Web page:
The Australian screen sector depends on a whole load of factors which grind along in the background, and ultimately affect everyone’s ability to survive. We depend, for instance, on government decisions which could destroy the sector at the stroke of a pen.
Despite investments in studios and efficient crews, the final deciding factor for foreign production coming here is the exchange rate and subsidies. Ten years ago the Australian dollar was worth US$0.66, in 2011 it was at US$1.06, until it started to fall in 2013, and hit US$0.72 in 2015 and flopped vaguely downhill until it sits at US$0.68 today.
That has corresponded with the demand for high-end production caused by the rise of the streamers, so life is good in the Australian studios. We may see this eventually as a massive pulse of opportunity flowing in our direction which we will or will not be able to grab.
The point is, so many of the background factors affecting the sector at the moment are international. Here are some of the main ones:
In March this year, Rupert Murdoch finally consummated his three year play to split his own company and sell most of it to Disney. He instantly made $4.3 billion to take his estimated wealth to $18.7 billion.
The family kept Fox News, the sport, the Australian print titles, and its 60% of Foxtel, thus securing lines of income and their political influence. The Murdoch effect on Australian politics will not go away soon. The family is against regulation, in favour of private monopolies and implacably hostile to government broadcasters.
Fox Studios in Sydney is now owned by Disney, though the studio lot in Los Angeles remains with Murdoch and is leased to Disney.
The Murdoch deal allowed the family to escape the streaming juggernaut. By selling 20th Century Fox to the Mouse House, it turned Disney into a $200 billion behemoth just as it went into streaming. It offers an enormous amount of pop culture content, a younger audience, the ability to do appointment viewing like sport and games shows, and a fantastic base of historic intellectual property. Add one of the world’s great brands and it looks like Godzilla with rodent ears.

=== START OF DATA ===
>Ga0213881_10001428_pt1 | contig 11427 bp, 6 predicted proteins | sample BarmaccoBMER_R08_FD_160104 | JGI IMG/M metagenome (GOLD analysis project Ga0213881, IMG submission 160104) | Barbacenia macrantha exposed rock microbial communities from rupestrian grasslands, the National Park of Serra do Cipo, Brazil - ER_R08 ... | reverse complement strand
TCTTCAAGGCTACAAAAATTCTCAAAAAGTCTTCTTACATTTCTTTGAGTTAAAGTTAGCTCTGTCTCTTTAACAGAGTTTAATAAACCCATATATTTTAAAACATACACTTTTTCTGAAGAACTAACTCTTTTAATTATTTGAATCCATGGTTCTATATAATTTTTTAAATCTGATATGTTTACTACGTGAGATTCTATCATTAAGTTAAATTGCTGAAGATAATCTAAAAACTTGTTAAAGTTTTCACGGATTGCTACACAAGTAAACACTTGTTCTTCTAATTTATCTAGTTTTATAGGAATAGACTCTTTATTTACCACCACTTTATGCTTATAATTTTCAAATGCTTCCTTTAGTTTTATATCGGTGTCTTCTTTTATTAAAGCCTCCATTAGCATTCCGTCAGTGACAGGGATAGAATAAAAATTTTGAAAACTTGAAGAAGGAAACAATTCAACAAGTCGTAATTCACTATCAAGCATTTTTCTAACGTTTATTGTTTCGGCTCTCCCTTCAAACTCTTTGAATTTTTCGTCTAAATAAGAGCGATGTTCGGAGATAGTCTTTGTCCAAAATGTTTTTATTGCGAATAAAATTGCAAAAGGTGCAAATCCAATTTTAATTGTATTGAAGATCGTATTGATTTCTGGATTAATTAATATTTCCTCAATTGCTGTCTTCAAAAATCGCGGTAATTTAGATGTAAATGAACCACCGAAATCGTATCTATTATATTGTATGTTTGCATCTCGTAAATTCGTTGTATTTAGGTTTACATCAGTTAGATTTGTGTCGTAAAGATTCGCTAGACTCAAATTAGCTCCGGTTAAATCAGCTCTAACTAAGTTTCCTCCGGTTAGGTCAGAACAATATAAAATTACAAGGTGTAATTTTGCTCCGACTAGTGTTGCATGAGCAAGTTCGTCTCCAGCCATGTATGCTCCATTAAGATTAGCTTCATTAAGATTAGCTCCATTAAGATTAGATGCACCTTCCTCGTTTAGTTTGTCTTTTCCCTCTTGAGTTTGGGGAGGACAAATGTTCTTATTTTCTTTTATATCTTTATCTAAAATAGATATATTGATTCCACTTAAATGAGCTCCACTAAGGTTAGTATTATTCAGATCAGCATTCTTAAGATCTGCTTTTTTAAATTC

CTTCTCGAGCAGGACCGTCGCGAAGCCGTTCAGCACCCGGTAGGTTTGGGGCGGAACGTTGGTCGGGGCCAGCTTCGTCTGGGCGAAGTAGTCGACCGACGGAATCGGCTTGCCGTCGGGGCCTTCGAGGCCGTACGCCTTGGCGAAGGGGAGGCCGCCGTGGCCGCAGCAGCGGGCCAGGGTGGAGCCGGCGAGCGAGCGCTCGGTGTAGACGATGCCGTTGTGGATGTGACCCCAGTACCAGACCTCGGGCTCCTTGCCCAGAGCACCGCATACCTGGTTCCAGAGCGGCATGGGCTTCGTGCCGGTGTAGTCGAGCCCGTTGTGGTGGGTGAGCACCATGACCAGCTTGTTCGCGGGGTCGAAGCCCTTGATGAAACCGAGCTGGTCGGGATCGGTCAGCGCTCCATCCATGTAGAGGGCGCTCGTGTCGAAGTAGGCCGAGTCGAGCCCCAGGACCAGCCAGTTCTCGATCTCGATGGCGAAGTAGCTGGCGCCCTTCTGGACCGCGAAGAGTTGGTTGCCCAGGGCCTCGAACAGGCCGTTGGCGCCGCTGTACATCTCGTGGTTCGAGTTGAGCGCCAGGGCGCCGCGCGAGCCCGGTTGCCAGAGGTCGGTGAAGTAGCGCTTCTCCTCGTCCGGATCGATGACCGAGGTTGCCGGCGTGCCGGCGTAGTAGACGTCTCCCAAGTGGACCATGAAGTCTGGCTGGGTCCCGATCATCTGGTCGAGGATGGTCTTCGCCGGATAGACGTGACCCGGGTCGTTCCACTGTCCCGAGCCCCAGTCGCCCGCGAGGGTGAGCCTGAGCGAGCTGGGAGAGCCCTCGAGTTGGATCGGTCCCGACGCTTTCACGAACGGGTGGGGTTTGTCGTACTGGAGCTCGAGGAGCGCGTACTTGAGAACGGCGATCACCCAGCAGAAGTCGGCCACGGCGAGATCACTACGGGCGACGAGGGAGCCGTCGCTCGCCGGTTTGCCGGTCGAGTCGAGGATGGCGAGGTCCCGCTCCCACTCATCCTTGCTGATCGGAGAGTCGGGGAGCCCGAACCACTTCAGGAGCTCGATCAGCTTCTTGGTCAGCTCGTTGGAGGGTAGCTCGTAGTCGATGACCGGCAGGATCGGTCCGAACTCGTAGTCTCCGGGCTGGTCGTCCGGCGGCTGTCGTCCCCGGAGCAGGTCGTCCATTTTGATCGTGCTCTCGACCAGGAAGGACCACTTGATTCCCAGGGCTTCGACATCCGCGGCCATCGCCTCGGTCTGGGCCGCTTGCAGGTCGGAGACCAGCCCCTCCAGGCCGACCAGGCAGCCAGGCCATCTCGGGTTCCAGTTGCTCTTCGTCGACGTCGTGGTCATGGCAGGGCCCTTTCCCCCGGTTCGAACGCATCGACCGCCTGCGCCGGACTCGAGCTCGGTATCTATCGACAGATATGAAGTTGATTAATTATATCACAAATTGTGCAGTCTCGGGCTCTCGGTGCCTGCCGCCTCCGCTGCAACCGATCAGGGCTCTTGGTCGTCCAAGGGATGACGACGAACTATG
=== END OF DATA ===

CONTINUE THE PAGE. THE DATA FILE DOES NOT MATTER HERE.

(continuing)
However, the impact of Disney may be more subtle than we think. Before the early 1950s Disney was betting the farm on each animation title and learnt to find every possible way of diversifying. It built Disneyland(s), went into television, added live action films and cleverly recycled its archive. Disney knew it was an intellectual property company and exactly how to make that pay.
So it came into streaming with a sophisticated understanding of back catalogue and classic titles and put the same lens on the Fox titles. That means it has a huge mob of titles for free, while its competitors are starting largely for scratch.
What is more it will be a cheap subscription. The smart money in the sector is betting that most families will settle for two subscriptions, and Disney+ just wants to be the one in the most homes. The second choice will be fought over by Netflix and Amazon Prime et al, mostly using new production. So they go deep into debt, charge a lot more, and hustle the sector for content. To keep an eye on this, we’ve started a monthly streaming column looking at the comings and goings on the new services.
We have seen the streaming monster in terms of Netflix, which has raced in to be the first with the mostest. It has an office in Sydney, but it is all about lobbying and has no production component.
The broadcasters bewail Netflix’s market power and we see the regulation of streaming services in terms of making Netflix pay, most likely on a percentage of turnover. The fight to make the streamers support Australian production is more urgent as other major companies enter the field.
However, this version of our problem could soon be a museum-grade curiosity. In August, when Forbes ran an analysis, Netflix was worth $150 billion which was completely focused on streaming. But it is deeply in debt, and spending a lot of money to secure exclusive content. Here is the horrendous figure: the cost of acquiring each subscriber is said to be $581 including the cost of content. It is losing $4 billion per year, and 61% of its revenue is said to come from licensed rather than original content.
The industry knows that Disney+ will create an increasing content crisis for Netflix as premium content is removed.
The direct consequences for the Australian sector
Netflix is looking wobbly. It may increase prices, but Disney, Apple and Amazon Prime are undercutting it already. We know from producer scuttlebutt that Netflix is compressing prices for material.
The attempt to turn Australia into a pipeline for Netflix may be futile. The number of Australian titles on Netflix accessed from Netflix is said to be something like 1.5% internationally, which is trivial. Netflix purges its slower titles to focus on the major ones, which have higher repeat and franchise value.
The Netflix argument to the regulators is that they will make local material because the international market wants it and because it will entice Australians to join. But how many subscriptions does it sell here? Just this morning Mediaweek assembled the data. Maybe three million subscriptions is the answer with a wild possibility it might be five million. There are 11 million watchers according to Roy Morgan, but that is not a record of income.